Hope this helps.
    Hidden Content A ride in the woods helps me relax and release tension. The fact I'm dragging a body should be entirely irrelevant?

  7. #6
    Senior Member Trail Woman's Avatar
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    I use a sj4000 they're a way cheaper gopro knock off that is nearly as good.
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  8. #7
    Senior Member Fred's Avatar
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    So the Original Poster created this thread about camera mount options, specifically non-helmet mounting options.
    Personally I prefer a helmet mount despite the obvious downsides. I have used custom conformal chin mounts and under-the-visor mounts to avoid the dreaded Tele-tubbie look and risks of branch snagging. The view from the rider's eye perspective does create a superior video in my opinion. They do bugger up an expensive helmet though to a certain degree.
    Some like a chest mount so that swiveling head motions do not get recorded.
    Some riders like 'Till Death Do Us Dual Sport put a lot of effort into videography with drones and mounts that create unique camera angles. This certainly pleases the viewer but likely complicates things a bit for the rider/ filmer.
    My first video was shot with my cell phone affixed to my helmet, so don't be afraid to experiment.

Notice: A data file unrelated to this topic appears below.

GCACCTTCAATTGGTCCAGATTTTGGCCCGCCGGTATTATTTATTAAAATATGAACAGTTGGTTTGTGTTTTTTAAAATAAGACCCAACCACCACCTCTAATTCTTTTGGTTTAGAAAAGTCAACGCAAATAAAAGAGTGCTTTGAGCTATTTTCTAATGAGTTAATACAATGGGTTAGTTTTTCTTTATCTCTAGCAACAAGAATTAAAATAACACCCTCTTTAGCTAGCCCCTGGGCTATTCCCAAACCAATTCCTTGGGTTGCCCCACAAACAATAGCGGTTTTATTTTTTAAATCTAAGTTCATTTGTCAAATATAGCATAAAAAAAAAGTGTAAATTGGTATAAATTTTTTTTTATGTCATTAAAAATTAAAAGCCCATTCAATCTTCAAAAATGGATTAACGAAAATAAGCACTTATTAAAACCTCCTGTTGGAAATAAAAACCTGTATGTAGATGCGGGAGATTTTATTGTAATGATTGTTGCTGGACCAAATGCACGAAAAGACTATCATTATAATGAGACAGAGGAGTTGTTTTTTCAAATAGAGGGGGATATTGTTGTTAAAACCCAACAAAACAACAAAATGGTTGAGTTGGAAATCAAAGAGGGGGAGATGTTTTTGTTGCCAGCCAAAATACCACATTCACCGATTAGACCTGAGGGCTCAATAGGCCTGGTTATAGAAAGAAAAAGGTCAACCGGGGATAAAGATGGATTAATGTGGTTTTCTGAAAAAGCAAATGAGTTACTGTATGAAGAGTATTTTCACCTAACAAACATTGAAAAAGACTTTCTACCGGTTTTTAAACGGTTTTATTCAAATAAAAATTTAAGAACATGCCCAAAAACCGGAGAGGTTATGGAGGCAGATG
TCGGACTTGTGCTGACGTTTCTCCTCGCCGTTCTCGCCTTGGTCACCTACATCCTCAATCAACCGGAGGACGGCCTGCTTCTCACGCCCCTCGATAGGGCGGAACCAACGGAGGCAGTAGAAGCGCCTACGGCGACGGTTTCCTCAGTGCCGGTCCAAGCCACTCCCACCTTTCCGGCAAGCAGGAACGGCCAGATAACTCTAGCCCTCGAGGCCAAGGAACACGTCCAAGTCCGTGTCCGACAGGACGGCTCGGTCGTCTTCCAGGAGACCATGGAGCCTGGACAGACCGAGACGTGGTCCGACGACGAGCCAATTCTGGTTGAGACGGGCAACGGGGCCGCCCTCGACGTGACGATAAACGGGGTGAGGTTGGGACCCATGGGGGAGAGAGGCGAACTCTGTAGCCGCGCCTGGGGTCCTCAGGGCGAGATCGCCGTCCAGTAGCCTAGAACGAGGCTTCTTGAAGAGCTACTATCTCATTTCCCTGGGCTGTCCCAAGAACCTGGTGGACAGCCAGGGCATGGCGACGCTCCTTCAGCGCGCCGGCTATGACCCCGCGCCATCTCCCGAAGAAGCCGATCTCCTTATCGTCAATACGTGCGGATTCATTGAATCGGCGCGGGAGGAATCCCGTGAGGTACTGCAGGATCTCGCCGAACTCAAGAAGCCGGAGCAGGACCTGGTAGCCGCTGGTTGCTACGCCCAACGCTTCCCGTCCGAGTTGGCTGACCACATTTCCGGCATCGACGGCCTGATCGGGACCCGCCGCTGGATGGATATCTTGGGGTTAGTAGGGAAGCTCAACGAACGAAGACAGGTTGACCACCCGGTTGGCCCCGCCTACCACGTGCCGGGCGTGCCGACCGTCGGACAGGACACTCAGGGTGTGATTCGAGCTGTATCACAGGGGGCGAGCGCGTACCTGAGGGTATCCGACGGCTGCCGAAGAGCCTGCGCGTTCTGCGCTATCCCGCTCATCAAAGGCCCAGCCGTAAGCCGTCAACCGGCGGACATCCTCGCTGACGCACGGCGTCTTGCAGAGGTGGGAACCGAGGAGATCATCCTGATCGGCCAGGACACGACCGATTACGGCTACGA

Gosh, this was from 5 years ago? How time flies!
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  9. #8
    Senior Member Sthrnromr's Avatar
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    Welp, I just found a cheapo cam on eBay I’m going to try. Similar to one Nihil recommended. I’m going to experiment with chest or shoulder mount first. Then move to helmet only if I have to and I can find a way not to mar my helmet too bad. Stay tuned and thanks to all for your feedback
    Trail Woman likes this.
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  10. #9
    Senior Member Trail Woman's Avatar
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    I prefer chin mount myself. I did forehead first but found I rarely got my bike in frame and it didn't look as fast higher up.

    You might as well record ALL the time. When you're not recording is most likely when your most inspired, ambitious riding, or epic moments will happen. Even if you start off just out for putt putt. And then there's the random things you come across or the chance to catch someone dumping garbage on video. As well as any other evidence should you need it in court. As much as you plan an epic film...most of the magic just happens when it wants to.

    Today we went out for a calm ride mainly to accompany a break in ride for a new bike in the neighbourhood...but of course we missed a tight group shot of a hill climb up loose rock that would have been epic....just one example of many that happened today with no cameras rolling.

    The gopro style adhesive pads have held up all year for me. No permanent helmet damage, though at this point I wouldn't care knowing I like the current mounting position so much I'd drill and bolt it on if I had to.
    Last edited by Trail Woman; 05-19-2019 at 03:07 PM.
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  11. #10
    Senior Member arrowsmith's Avatar
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    Quote Originally Posted by Trail Woman View Post
    I use a sj4000 they're a way cheaper gopro knock off that is nearly as good.
    I use an SJ 8 pro